Corporate / M&A

Shares Buyback Does Not Trigger Mandatory Takeover Bid in Serbia

Within just two months, the Serbian Securities Exchange Commission (SEC) issued two opposite rulings. In March 2012, it said that a company’s shares buyback may trigger a takeover bid obligation for the company’s majority shareholder. But in May 2012, the SEC changed its mind: the company’s shares buyback does not trigger the takeover bid obligation for the company’s majority shareholder.

A com­pa­ny may repur­chase its shares for dif­fer­ent rea­sons. It may have too much free cash-flow that it wants to dis­trib­ute to its share­hold­ers, and it finds this non-div­i­dend dis­tri­b­u­tion more advan­ta­geous than a div­i­dend dis­tri­b­u­tion (eg, for tax rea­sons). It may be try­ing to deter hos­tile takeovers. Or it may sim­ply wish to boost its poor finan­cial ratios.

The effects of the shares buy­back under Ser­bian takeover law remained obscure for a long time. But this issue has only recent­ly been exam­ined by the SEC when it was asked to clar­i­fy the effects of shares buy­backs on a manda­to­ry takeover bid under the Ser­bian Takeover Act.

Shares buyback triggers a mandatory takeover bid (first ruling)

In Ser­bia, if a share­hold­er exceeds (direct­ly or indi­rect­ly, alone or togeth­er) 25% of the vot­ing shares in a joint stock com­pa­ny1, it must pub­lish a takeover bid for the remain­ing shares. And it must pub­lish a takeover bid for any fol­low­ing acqui­si­tion of the vot­ing shares until it pass­es 75% of the vot­ing shares. To cal­cu­late if a share­hold­er has passed this thresh­old, shares held by per­sons who act in con­cert with the share­hold­er are added to its vot­ing shares.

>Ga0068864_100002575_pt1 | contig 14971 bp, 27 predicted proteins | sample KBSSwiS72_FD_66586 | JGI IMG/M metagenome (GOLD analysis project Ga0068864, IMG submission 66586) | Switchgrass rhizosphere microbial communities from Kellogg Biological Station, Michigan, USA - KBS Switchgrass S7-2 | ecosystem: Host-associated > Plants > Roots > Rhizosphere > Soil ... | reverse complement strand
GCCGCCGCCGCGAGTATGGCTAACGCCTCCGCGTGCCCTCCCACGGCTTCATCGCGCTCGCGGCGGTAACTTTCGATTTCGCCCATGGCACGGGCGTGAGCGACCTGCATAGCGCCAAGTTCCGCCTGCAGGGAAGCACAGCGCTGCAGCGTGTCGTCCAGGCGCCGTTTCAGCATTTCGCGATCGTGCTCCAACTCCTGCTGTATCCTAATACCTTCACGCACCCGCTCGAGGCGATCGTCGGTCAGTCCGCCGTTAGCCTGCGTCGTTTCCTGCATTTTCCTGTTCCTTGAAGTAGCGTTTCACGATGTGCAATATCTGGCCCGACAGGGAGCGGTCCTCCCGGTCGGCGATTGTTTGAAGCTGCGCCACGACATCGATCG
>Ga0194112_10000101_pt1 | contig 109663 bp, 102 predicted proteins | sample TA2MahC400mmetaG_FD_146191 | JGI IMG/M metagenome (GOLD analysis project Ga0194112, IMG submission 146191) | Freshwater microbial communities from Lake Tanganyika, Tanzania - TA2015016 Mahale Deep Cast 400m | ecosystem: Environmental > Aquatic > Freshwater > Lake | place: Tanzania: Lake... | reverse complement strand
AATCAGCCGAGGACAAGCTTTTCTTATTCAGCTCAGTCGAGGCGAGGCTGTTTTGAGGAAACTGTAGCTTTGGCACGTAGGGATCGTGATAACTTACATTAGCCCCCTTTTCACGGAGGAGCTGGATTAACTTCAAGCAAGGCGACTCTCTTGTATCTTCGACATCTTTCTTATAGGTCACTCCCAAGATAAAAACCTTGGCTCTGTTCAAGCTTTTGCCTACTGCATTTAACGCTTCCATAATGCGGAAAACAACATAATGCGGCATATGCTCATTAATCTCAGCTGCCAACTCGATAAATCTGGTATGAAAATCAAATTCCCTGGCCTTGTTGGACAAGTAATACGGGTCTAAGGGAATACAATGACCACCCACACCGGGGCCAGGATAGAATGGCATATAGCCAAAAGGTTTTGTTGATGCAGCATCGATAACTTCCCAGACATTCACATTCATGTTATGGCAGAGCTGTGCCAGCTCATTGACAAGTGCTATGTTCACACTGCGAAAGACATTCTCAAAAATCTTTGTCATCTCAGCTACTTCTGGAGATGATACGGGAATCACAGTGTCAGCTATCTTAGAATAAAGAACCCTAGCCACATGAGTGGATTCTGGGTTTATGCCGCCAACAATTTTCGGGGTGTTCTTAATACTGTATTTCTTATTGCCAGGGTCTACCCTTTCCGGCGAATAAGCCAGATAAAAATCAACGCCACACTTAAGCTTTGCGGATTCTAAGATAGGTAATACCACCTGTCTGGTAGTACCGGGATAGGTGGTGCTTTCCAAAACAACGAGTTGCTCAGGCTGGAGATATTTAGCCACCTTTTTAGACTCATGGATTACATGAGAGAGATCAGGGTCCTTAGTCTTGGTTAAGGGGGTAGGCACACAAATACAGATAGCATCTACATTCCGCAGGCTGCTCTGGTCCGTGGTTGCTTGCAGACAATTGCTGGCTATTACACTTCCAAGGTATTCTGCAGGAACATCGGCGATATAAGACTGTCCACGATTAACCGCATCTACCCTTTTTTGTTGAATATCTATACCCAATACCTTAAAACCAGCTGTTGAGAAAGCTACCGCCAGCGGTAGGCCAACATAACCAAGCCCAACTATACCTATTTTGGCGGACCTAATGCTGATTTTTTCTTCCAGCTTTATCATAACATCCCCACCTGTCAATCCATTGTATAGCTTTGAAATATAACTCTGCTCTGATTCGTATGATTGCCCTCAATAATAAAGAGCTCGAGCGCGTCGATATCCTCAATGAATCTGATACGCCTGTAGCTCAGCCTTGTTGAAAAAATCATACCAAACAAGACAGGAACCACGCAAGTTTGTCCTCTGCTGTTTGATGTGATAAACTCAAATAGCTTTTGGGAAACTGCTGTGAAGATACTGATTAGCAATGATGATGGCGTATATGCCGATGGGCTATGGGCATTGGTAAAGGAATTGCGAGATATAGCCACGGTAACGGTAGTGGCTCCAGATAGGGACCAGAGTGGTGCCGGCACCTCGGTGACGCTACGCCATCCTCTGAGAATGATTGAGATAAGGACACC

In its first opin­ion, the SEC main­ly con­cen­trat­ed on the act­ing-in-con­cert rules as defined under Ser­bian Takeover Act. It rea­soned that the com­pa­ny and its major­i­ty share­hold­er are those who act in con­cert. So the trea­sury shares must be added to the major­i­ty shareholder’s shares when assess­ing if the major­i­ty share­hold­er passed the trig­ger­ing thresh­olds.

So the SEC con­clud­ed that, if the com­pa­ny acquires only one trea­sury share, the major­i­ty share­hold­er (who has more than 25% and less than 75% of the vot­ing shares) must pub­lish the takeover bid.

Shares buyback does not trigger a mandatory takeover bid (second ruling)

A month after its first rul­ing, the SEC’s reversed course.2

The main argu­ments behind this sig­nif­i­cant change were the rules of Ser­bian Com­pa­nies Act, Cap­i­tal Mar­kets Act and Takeover Act that define trea­sury shares’ anato­my.

Trea­sury shares are non-vot­ing shares. They thus will not increase the vot­ing shares port­fo­lio that the com­pa­ny and its major­i­ty share­hold­er hold togeth­er. So the SEC con­clud­ed that, since the num­ber of the vot­ing shares does not increase, the trig­ger­ing event for the manda­to­ry takeover bid fails.